EU electoral observers held a press conference discussing what they had monitored during the Lebanese Elections. While they were relieved the elections took place, they considered them overshadowed by violations and vote-buying.
The delegation declined to specify which party was behind the violations. They explained, however, that the truth of the situation is quite well known and commonly widespread among the Lebanese citizens who are all aware of the violations.
They described the prevalent clientelism as a hindrance that distorted the level playing field and affected the voters’ choice. The intimidation practices conducted by partisans hindered the democratic procession of the elections, said the observers.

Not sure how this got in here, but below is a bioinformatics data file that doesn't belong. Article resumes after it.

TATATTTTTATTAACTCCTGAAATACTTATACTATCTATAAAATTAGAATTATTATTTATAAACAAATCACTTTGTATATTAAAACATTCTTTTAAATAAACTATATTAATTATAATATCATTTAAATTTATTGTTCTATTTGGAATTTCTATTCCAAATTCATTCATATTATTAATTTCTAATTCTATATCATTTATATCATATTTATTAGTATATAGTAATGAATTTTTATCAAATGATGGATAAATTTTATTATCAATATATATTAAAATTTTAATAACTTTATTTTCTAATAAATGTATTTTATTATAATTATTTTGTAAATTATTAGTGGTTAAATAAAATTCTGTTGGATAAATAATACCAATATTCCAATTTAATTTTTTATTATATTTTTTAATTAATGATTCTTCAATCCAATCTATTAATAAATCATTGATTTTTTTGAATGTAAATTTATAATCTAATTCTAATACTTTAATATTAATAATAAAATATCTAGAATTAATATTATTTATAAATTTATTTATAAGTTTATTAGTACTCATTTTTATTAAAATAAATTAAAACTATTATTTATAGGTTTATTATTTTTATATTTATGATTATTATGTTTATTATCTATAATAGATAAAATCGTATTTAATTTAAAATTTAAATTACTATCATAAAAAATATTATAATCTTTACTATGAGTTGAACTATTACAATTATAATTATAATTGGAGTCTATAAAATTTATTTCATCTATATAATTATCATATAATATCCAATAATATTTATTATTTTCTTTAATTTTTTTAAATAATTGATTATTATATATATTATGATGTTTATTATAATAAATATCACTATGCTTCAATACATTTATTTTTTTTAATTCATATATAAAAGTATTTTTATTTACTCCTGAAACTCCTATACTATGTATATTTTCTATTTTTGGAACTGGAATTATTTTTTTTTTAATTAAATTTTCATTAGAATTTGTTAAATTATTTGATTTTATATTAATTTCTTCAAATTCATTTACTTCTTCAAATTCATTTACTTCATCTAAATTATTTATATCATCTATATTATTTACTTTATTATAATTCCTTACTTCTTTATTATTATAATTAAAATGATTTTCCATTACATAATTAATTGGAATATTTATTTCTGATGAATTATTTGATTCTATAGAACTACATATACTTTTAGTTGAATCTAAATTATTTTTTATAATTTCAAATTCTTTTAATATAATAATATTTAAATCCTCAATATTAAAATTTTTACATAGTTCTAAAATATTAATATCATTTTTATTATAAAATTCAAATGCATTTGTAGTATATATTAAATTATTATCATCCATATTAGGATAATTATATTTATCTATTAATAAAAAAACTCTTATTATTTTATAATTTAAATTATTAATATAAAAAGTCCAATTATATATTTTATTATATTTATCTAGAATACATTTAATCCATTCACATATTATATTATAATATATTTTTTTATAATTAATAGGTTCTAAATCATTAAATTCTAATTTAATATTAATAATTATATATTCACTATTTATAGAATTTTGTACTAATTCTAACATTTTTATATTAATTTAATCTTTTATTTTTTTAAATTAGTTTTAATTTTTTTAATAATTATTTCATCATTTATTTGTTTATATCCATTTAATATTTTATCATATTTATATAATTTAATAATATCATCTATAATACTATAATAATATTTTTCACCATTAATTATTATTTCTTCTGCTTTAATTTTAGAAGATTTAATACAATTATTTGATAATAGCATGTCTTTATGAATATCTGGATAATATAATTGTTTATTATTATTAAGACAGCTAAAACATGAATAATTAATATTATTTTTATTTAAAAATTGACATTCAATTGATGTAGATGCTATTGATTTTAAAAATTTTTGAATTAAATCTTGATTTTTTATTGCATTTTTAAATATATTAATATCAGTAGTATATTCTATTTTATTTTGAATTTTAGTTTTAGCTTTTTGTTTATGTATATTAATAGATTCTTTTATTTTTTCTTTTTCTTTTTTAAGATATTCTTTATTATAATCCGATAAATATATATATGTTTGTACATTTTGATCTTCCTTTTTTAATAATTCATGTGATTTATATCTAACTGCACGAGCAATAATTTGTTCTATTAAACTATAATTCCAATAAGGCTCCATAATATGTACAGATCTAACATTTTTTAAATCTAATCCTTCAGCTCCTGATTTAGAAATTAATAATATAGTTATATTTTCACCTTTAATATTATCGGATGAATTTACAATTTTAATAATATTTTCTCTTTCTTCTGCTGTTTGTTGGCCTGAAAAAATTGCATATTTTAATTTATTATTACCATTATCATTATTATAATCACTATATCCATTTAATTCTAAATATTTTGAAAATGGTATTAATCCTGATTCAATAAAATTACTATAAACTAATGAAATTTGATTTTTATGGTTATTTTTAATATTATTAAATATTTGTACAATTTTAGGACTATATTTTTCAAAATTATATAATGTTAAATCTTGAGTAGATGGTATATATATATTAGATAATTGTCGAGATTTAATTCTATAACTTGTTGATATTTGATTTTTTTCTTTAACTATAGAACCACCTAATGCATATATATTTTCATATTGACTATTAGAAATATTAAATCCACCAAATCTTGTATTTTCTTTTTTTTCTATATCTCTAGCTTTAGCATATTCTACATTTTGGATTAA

Lebanese media was addressed within the report as well and specifically its lacking role in giving equal visibility to all running candidates.
External funding was then brought up as another factor that serves the imbalance in the electoral campaigns, especially that parties with that kind of money were able to make more appearances in media while others couldn’t.
The observers congratulated the security forces on giving a “good sense of control and safety” despite some tensions in certain areas.
Brando Benefei, head of the European Parliament delegation, considered that it was an achievement that the elections took place. He listed the turbulent road that the country endured, calling it “An unnecessary misery that has resulted in this man-made crisis.”
Benefei criticized the lack of independence in the judiciary system and how it rarely achieves results, specifically in regard to the Beirut Blast.
The delegation commented on Lebanon being one of the countries with the highest gender gaps when it comes to the political sphere. They also noted that most polling stations were not accessible to people with disabilities.
The conference concluded with hopes that the newly elected parliament focuses on the welfare of the Lebanese people instead of their own short-term political interests.